Stalwart pro-life former Congressman dies
Henry Hyde’s 1976 amendment considered most
important piece of U.S. pro-life legislation
On Nov. 29, a former member of the House of Representatives who advanced one of the most important pieces of pro-life legislation in American history, passed away.
Henry Hyde died at the age of 83, the same month that President George W. Bush awarded him the Presidential Medal of Freedom for his work opposing abortion.
First elected in 1974, he introduced the Hyde Amendment two years later, which prohibited using taxpayer dollars to fund nearly all abortions in the United States. It was Congress’s first major legislative effort to limit abortion after Roe v. Wade (1973) and it repeatedly came up for renewal, sparking bitter debates about abortion.
Under the Hyde Amendment, abortion cannot be covered by any of the federal government’s health insurance programs, including health services on military bases. At the time, Medicaid paid for abortions for low-income women – 300,000 of them in 1976 alone.
Since then, the only change to the law, in 1993, was an exception enacted for cases of rape and incest or to save a pregnant mother’s life.
The New York Times reported that Hyde was surprised when the amendment passed in 1976, but what is more surprising is that it still stands more than three decades later. In 1980, the U.S. Supreme Court upheld the Hyde Amendment as constitutional. National Review said, “It is without question the most important piece of pro-life legislation ever to pass Congress.”
Dr. Wanda Franz, president of the National Right to Life Committee, said. “By conservative estimate, well over one million Americans are alive today because of the Hyde Amendment — more likely two million.”
Hyde was also a leading proponent of the ban on partial-birth abortion, joining Senator Rick Santorum in championing the cause in Congress three times before it finally passed and was signed into law in 2003.
Later, Hyde would become the face of the Clinton impeachment hearings as chair of the House Judiciary Committee from 1995-2001. Later, he chaired the House International Relations Committee (2001-2007). He used these positions to advance pro-life legislation, speak against pro-abortion judicial appointments and curtail American funding of abortion overseas.
Hyde also sponsored family leave programs, gun control and the United Nations Reform Act of 2005, which tied U.S. funding to institutional reform of the international body. He also opposed same-sex “marriage.”
But it was his pro-life position for which he will be most (and best) remembered. Nearly every newspaper lead on his death noted that he was “an abortion foe.“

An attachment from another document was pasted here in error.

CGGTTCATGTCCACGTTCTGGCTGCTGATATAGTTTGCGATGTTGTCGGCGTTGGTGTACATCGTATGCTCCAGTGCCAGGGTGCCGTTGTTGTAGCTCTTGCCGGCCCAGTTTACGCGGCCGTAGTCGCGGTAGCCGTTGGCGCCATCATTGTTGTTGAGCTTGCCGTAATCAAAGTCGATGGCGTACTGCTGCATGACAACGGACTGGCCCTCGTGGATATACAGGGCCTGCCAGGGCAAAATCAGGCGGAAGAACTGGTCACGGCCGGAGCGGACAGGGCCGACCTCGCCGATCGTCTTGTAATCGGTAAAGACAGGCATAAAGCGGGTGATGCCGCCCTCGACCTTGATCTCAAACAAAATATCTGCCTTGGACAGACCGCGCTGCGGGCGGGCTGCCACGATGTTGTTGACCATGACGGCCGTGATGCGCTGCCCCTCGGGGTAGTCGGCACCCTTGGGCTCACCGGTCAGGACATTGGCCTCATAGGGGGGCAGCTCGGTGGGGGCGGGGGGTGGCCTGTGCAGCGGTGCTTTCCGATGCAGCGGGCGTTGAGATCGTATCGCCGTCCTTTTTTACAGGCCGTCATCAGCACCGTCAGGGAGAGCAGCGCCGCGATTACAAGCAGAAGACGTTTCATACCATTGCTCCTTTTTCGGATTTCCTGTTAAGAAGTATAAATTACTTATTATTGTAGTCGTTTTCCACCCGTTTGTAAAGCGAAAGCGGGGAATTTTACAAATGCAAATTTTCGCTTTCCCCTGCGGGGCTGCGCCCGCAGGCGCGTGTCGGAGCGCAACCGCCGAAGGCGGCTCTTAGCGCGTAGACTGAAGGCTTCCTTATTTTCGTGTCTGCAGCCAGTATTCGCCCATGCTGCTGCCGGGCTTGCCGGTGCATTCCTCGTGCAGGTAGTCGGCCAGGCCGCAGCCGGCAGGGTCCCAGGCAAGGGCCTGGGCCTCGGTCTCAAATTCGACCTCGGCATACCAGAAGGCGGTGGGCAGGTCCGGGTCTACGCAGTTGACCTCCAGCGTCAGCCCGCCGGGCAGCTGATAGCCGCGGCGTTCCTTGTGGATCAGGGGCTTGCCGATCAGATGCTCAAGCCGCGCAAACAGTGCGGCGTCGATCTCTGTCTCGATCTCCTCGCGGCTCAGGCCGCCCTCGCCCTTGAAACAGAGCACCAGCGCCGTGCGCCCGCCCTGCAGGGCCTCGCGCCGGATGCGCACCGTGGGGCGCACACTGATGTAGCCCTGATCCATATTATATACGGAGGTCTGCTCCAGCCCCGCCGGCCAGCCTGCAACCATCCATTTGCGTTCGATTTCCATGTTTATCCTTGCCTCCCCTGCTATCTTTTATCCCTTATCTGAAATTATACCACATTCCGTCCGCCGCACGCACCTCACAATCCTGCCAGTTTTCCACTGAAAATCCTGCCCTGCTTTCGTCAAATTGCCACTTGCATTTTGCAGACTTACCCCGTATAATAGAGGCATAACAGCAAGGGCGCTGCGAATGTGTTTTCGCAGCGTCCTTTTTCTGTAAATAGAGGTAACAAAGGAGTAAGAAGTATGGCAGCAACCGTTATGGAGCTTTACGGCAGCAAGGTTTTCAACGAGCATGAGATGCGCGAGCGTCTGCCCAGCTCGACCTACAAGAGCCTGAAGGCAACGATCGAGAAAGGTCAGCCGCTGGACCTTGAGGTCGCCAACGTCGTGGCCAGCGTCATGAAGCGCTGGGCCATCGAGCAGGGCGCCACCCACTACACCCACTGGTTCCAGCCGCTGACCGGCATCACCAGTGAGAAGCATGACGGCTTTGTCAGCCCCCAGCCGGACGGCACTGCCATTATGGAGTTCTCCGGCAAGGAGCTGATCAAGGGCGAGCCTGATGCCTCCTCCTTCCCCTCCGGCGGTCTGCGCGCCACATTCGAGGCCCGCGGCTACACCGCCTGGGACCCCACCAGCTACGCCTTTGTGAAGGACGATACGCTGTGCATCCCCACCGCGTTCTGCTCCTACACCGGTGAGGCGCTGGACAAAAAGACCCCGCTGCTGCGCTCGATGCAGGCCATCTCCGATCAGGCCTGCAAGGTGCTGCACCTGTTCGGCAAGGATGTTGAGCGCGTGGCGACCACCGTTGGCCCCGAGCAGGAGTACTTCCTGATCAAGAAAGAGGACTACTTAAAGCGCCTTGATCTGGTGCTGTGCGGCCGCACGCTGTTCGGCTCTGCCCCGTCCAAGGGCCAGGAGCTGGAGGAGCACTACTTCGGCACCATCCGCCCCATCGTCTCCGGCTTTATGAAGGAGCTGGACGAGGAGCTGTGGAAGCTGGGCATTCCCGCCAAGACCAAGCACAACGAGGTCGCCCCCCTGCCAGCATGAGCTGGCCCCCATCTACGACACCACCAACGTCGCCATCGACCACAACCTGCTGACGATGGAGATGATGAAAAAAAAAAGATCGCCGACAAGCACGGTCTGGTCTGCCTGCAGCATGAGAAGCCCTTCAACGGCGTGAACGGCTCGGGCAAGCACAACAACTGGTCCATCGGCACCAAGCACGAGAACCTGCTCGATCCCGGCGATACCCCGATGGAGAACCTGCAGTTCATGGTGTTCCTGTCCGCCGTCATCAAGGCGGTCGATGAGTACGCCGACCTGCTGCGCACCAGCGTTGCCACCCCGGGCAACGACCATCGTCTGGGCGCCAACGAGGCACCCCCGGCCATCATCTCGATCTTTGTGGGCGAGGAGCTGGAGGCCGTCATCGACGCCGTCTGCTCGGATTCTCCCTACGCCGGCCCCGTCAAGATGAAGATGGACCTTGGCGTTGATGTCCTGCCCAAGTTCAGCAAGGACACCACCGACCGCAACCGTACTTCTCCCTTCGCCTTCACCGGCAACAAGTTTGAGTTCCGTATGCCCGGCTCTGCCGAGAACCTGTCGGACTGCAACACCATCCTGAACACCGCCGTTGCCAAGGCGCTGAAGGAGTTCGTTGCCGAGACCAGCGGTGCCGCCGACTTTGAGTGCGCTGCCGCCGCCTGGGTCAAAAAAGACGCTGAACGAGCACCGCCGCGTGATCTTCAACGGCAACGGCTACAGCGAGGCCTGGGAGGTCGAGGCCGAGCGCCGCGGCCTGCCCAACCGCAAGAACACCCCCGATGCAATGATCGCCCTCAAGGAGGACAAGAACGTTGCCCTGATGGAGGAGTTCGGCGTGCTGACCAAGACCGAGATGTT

When honoring Hyde with the Medal of Freedom, President Bush said the retired Congressman “served America with distinction” and that “during his career in the House of Representatives, he was a powerful defender of life and a leading advocate for a strong national defence and for freedom around the world.”
Gary Bauer, founder of the Family Research Council, said, “For more than three decades, Henry Hyde has stood strong and unshakeable against the growing ‘culture of death’ in America.” Bauer continued: “He has been an eloquent voice for the voiceless and a great inspiration to all of us who care deeply about the timeless values of faith and family.”
Dr. J.C. Willke, president of Life Issues Institute: “Henry’s death is a major loss to the entire pro-life movement. He and I worked closely together since he first introduced the Hyde Amendment. Probably no other person in public service, here and abroad, has had the influence – and certainly, no one commanded the respect – that he did. We’ll all keep trying, but none of us will ever be able to replace him.”
Hyde did more than just sponsor pro-life legislation – he was active on behalf of the movement. He was a character witness for Joseph Scheidler in NOW v. Scheidler and spoke to Notre Dame students to rebut Mario Cuomo’s “pro-abortion Catholicism.”
Hyde, a Roman Catholic, was born in Chicago in 1924 and served in the U.S. Navy in the Philippines. He married Jean Simpson in 1947 and they had four children and four grandchildren.
However, Hyde’s reputation was tarnished by scandal in 1998, while leading the charge against then-president Bill Clinton for lying under oath about his affair with Monica Lewinsky. It was revealed in Salon.com that from 1965 through 1969, Hyde had carried on an affair with Cherie Snodgrass, a married woman with three children. Jean knew about the affair and the Hydes reconciled and remained married until Jean’s passing in 1992. Hyde publicly admitted to the affair.
In 2006, he married Judy Wolverton.